21. Astur palumbarius

No. 21. Astur Palumbarius, LIN.

THE GOSHAWK.

The Goshawk breeds in India, so far as I have been able to ascertain, only in the higher regions of the Himalayas, in the immediate neighbourhood of the snows. A pair of very young birds were brought late in July, while I was at Simla, for the Rajah of Putialla from near the Chor, and the Shikaree asserted, that he had taken them out of a nest, placed near the top of some kind of Fir or Pine tree.

Mr. E. Thompson, an enthusiastic falconer by the way, tells me that " they breed from March to June, building on trees, a large circular nest of coarse twigs, in which they lay three or four nearly pure white eggs. They confine themselves peculiarly to the interior of the deep precipitous woody valleys, lying close to the snowy peaks. They usually, I am told, select a tree of the Birch, Alnus Boojputtia, or one of Cupressus Tomentosa to build their nests on.

" During this period, the birds are very daring, and will readily attack a man, attempting to climb up to the nest. In these woods, the Moonal Pheasant is very abundant, and no doubt affords capital quarry for these Hawks."

Of the Goshawk in Europe, Mr. Hewitson, quoting Mr. Hay, says that it " builds its own nest, and if undisturbed in its possession, will frequently occupy it for several years, making the necessary repairs. It is placed in some high tree on the out-; skirts of the forest, and is rarely found in the interior, except in those parts which are open and free from timber. The eggs are three or four, and are frequently hatched by the middle of May; they are, for the most part, spotless, but are sometimes indistinctly marked with brown." The one he figures is a delicate bluish white, like that of Micronisus Badius, and measures 2.17 by 1.72.

Mr. Yarrell tells us that " the eggs of the Goshawk are rare, the few that I have seen were in size and colour, 2.19 in length by 1.69 in breadth, of a pale bluish white, without any spots or streaks."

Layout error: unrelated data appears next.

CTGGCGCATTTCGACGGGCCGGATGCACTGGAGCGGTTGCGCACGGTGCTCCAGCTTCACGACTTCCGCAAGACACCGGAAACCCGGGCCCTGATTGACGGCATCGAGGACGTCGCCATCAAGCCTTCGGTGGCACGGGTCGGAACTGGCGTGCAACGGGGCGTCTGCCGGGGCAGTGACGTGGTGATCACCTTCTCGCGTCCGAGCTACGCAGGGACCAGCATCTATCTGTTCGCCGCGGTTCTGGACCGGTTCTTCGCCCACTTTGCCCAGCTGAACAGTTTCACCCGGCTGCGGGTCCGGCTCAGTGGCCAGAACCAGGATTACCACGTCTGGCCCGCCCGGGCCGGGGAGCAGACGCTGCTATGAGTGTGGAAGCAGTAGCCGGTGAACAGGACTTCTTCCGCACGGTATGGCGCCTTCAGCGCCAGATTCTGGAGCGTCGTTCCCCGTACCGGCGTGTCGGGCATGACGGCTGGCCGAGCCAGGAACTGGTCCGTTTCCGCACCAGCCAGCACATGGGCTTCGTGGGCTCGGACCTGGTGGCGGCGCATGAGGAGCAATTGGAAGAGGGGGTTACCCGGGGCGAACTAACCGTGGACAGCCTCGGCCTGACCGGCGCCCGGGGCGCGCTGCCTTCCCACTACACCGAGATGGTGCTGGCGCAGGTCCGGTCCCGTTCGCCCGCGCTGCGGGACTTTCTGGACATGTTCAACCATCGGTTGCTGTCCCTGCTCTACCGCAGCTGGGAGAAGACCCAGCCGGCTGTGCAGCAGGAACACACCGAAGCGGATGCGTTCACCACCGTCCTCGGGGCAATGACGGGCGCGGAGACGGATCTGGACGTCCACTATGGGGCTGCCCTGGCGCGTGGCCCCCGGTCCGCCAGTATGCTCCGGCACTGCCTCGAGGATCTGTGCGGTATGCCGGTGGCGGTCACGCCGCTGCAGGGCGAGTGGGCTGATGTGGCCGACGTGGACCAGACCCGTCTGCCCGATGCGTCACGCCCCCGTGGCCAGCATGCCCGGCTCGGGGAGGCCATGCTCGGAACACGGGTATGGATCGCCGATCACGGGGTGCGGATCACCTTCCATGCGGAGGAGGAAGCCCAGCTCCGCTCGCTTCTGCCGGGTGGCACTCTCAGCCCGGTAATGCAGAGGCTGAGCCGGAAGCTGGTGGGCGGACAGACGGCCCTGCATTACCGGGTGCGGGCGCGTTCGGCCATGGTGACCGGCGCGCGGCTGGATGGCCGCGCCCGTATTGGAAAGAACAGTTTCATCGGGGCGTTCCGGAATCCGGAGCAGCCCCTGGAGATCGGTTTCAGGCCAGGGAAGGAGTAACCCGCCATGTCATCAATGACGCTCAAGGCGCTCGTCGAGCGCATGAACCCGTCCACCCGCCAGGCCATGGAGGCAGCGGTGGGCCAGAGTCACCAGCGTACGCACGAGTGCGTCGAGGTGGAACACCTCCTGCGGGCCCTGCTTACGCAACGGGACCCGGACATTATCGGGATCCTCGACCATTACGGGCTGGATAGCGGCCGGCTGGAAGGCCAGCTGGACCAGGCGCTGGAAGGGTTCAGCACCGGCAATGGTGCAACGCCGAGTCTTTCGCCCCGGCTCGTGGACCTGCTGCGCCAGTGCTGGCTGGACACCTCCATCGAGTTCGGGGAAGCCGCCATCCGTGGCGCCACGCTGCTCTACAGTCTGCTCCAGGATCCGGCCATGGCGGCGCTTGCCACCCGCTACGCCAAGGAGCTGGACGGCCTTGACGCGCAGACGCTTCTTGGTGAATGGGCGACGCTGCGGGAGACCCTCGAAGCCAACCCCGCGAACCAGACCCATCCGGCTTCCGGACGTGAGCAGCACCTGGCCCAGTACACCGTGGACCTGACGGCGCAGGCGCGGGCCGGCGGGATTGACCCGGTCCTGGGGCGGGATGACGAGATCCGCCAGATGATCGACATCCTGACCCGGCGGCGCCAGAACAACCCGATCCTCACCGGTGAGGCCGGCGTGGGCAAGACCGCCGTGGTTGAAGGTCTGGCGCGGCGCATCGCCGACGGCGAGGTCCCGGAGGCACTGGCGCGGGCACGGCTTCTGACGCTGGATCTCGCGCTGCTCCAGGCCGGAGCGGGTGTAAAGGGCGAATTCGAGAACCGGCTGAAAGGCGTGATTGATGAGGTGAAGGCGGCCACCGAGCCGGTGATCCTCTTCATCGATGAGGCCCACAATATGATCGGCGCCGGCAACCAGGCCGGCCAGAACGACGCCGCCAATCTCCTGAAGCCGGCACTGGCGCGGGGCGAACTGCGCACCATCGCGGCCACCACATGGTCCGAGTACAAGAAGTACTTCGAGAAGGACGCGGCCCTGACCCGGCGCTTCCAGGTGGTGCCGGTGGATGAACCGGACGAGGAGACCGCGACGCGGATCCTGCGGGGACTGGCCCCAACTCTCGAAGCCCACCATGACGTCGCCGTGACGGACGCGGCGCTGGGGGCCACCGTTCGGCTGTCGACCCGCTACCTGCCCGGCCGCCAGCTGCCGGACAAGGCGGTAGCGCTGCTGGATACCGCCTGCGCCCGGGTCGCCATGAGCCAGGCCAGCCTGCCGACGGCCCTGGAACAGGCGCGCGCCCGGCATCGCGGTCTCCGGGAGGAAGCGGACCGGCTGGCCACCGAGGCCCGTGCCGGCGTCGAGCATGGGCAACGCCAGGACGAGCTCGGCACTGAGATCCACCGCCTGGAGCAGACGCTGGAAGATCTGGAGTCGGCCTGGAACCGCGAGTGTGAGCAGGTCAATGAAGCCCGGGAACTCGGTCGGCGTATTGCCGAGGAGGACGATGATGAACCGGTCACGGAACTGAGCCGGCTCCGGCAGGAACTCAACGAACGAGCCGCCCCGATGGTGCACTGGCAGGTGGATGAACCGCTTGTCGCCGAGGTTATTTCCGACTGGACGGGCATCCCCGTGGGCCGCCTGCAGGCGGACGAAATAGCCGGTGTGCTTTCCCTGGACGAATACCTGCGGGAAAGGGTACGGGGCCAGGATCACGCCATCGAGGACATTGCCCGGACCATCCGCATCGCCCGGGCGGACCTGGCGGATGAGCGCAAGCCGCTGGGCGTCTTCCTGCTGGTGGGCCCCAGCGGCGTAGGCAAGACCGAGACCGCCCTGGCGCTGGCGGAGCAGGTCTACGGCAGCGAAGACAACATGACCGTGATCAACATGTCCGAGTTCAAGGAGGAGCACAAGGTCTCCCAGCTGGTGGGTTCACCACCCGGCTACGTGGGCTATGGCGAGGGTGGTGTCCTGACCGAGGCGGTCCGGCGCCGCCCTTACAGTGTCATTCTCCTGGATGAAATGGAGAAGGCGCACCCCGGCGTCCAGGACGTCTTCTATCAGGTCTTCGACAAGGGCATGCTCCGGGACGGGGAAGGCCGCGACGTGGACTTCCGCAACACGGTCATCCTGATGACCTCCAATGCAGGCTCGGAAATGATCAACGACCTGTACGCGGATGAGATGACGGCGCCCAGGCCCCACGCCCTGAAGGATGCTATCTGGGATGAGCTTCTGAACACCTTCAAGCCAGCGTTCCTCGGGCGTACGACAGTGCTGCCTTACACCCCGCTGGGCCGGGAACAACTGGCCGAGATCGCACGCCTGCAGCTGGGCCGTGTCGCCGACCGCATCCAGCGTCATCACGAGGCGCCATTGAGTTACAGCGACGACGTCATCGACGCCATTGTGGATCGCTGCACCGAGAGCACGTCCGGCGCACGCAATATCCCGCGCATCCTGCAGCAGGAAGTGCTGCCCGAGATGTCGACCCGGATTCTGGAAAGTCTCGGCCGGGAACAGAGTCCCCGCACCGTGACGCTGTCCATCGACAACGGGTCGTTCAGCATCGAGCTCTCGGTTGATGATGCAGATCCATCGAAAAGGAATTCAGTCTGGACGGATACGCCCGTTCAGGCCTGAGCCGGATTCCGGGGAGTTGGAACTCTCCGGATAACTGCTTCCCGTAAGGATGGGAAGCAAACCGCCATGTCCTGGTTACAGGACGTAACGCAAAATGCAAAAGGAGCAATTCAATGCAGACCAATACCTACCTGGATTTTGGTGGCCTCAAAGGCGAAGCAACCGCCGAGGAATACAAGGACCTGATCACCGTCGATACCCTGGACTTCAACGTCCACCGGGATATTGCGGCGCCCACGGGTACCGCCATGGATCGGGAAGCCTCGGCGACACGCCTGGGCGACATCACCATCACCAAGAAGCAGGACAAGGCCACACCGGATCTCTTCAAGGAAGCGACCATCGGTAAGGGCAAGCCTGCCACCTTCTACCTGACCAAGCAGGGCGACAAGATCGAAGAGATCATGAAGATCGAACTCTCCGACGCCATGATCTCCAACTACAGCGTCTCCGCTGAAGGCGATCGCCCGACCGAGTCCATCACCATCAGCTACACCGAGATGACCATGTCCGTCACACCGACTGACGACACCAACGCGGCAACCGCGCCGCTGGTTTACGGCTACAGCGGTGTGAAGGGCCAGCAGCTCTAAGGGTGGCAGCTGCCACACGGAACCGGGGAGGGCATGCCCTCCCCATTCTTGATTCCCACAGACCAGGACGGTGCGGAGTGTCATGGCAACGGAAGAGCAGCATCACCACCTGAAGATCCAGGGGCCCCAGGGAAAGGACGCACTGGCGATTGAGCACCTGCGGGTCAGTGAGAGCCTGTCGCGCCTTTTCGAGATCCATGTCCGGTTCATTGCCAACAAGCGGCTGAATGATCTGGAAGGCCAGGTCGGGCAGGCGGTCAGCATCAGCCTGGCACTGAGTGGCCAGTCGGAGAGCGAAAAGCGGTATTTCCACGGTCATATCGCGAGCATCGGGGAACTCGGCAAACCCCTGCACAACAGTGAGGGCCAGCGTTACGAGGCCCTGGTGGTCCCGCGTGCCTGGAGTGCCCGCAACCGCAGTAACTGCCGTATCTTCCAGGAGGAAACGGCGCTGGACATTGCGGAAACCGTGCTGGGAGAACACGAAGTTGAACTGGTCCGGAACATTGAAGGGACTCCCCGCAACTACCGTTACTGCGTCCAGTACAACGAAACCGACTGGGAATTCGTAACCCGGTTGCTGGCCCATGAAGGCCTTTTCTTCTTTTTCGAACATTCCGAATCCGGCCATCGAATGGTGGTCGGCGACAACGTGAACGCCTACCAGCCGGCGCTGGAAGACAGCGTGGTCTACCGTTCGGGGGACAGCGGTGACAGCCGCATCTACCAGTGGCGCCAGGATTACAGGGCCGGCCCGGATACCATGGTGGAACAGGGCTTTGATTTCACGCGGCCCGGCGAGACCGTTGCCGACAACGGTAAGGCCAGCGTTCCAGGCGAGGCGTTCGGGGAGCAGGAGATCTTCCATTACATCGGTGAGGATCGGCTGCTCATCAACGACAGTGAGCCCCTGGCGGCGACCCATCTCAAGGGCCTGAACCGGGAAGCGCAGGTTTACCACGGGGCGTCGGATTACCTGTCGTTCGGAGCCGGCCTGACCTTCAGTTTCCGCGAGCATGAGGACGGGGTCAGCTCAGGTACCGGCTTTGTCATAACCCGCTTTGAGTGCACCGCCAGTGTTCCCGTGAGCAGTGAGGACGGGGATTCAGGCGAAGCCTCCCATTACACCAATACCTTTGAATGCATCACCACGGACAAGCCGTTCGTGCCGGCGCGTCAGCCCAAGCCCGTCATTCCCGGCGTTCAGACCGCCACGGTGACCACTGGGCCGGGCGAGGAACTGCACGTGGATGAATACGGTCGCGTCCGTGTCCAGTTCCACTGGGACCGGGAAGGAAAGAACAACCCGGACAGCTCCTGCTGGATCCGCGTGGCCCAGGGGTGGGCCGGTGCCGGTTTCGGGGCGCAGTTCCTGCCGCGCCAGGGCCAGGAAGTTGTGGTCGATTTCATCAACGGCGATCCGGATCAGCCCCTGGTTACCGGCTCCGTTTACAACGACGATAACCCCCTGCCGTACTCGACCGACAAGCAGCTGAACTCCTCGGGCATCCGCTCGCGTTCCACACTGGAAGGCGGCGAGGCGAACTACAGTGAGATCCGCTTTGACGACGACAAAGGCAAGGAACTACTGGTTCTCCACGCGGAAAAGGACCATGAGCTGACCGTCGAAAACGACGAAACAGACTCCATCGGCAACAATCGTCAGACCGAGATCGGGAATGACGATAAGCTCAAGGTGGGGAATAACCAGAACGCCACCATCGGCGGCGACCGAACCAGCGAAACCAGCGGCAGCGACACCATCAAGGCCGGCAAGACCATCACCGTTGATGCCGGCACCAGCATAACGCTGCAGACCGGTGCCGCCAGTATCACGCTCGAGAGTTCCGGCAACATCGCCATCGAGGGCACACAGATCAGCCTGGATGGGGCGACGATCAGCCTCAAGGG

Compare the above with what Gould tells us of the nearly allied Astur Approximans of Australia.

" Its nest is usually built on a large swamp-oak (Casuarina) growing on the side of a brook, but I have occasionally met with it on the gum trees {Eucalypti) in the forest, at a considerable distance from water; it is of a large size, and is composed of sticks, and lined with gum leaves. The eggs are generally three in number, of a bluish white, smeared over with blotches of brownish buff; they are one inch and ten lines long, by one inch and five lines broad. The nesting season commences in August and continues till November."

Kaup separates this species under Uraspiza, and the eggs, as above described, appear to differ from the typical Astur egg, but I have to note that the man who brought the young birds from near the Chor, affirmed that he had looked down into the nest, from the distance of a few yards, when it contained eggs, and that these latter were blotched with brown like those of a kite (M. Govinda), except that the brown was lighter and more earthy.

Dr. Jerdon lately mentioned to me (in epist.) that " the Goshawk is occasionally taken in the plains of the Punjab during the cold weather. I saw," he adds, " a pair in July 1864, that evidently had their nest in a wood in the Asrang valley above Chini, about 12000 feet high."